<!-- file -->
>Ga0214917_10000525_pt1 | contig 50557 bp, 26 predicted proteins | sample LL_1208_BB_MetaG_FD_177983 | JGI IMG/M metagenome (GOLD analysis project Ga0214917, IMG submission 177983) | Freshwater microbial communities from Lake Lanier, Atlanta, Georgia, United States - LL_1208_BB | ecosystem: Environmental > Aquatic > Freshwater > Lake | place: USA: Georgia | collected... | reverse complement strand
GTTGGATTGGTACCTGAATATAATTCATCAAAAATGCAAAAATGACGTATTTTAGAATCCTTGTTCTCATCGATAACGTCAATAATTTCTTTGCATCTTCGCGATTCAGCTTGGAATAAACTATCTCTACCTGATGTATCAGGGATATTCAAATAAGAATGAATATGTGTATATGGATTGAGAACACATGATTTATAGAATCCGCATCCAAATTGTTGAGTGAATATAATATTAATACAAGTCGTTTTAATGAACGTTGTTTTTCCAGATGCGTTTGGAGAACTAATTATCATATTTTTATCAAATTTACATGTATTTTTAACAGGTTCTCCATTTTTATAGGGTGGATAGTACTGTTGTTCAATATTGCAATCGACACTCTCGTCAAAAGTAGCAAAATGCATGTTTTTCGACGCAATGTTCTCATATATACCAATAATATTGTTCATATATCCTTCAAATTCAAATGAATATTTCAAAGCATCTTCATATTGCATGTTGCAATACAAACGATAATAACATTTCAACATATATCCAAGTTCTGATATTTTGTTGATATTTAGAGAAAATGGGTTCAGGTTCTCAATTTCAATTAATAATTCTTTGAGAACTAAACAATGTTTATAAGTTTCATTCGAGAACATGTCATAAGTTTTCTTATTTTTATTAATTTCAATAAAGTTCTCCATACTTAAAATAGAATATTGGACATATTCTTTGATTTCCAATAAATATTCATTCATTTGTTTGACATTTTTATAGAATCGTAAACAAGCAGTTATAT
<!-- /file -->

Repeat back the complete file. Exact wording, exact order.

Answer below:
>Ga0214917_10000525_pt1 | contig 50557 bp, 26 predicted proteins | sample LL_1208_BB_MetaG_FD_177983 | JGI IMG/M metagenome (GOLD analysis project Ga0214917, IMG submission 177983) | Freshwater microbial communities from Lake Lanier, Atlanta, Georgia, United States - LL_1208_BB | ecosystem: Environmental > Aquatic > Freshwater > Lake | place: USA: Georgia | collected... | reverse complement strand
GTTGGATTGGTACCTGAATATAATTCATCAAAAATGCAAAAATGACGTATTTTAGAATCCTTGTTCTCATCGATAACGTCAATAATTTCTTTGCATCTTCGCGATTCAGCTTGGAATAAACTATCTCTACCTGATGTATCAGGGATATTCAAATAAGAATGAATATGTGTATATGGATTGAGAACACATGATTTATAGAATCCGCATCCAAATTGTTGAGTGAATATAATATTAATACAAGTCGTTTTAATGAACGTTGTTTTTCCAGATGCGTTTGGAGAACTAATTATCATATTTTTATCAAATTTACATGTATTTTTAACAGGTTCTCCATTTTTATAGGGTGGATAGTACTGTTGTTCAATATTGCAATCGACACTCTCGTCAAAAGTAGCAAAATGCATGTTTTTCGACGCAATGTTCTCATATATACCAATAATATTGTTCATATATCCTTCAAATTCAAATGAATATTTCAAAGCATCTTCATATTGCATGTTGCAATACAAACGATAATAACATTTCAACATATATCCAAGTTCTGATATTTTGTTGATATTTAGAGAAAATGGGTTCAGGTTCTCAATTTCAATTAATAATTCTTTGAGAACTAAACAATGTTTATAAGTTTCATTCGAGAACATGTCATAAGTTTTCTTATTTTTATTAATTTCAATAAAGTTCTCCATACTTAAAATAGAATATTGGACATATTCTTTGATTTCCAATAAATATTCATTCATTTGTTTGACATTTTTATAGAATCGTAAACAAGCAGTTATAT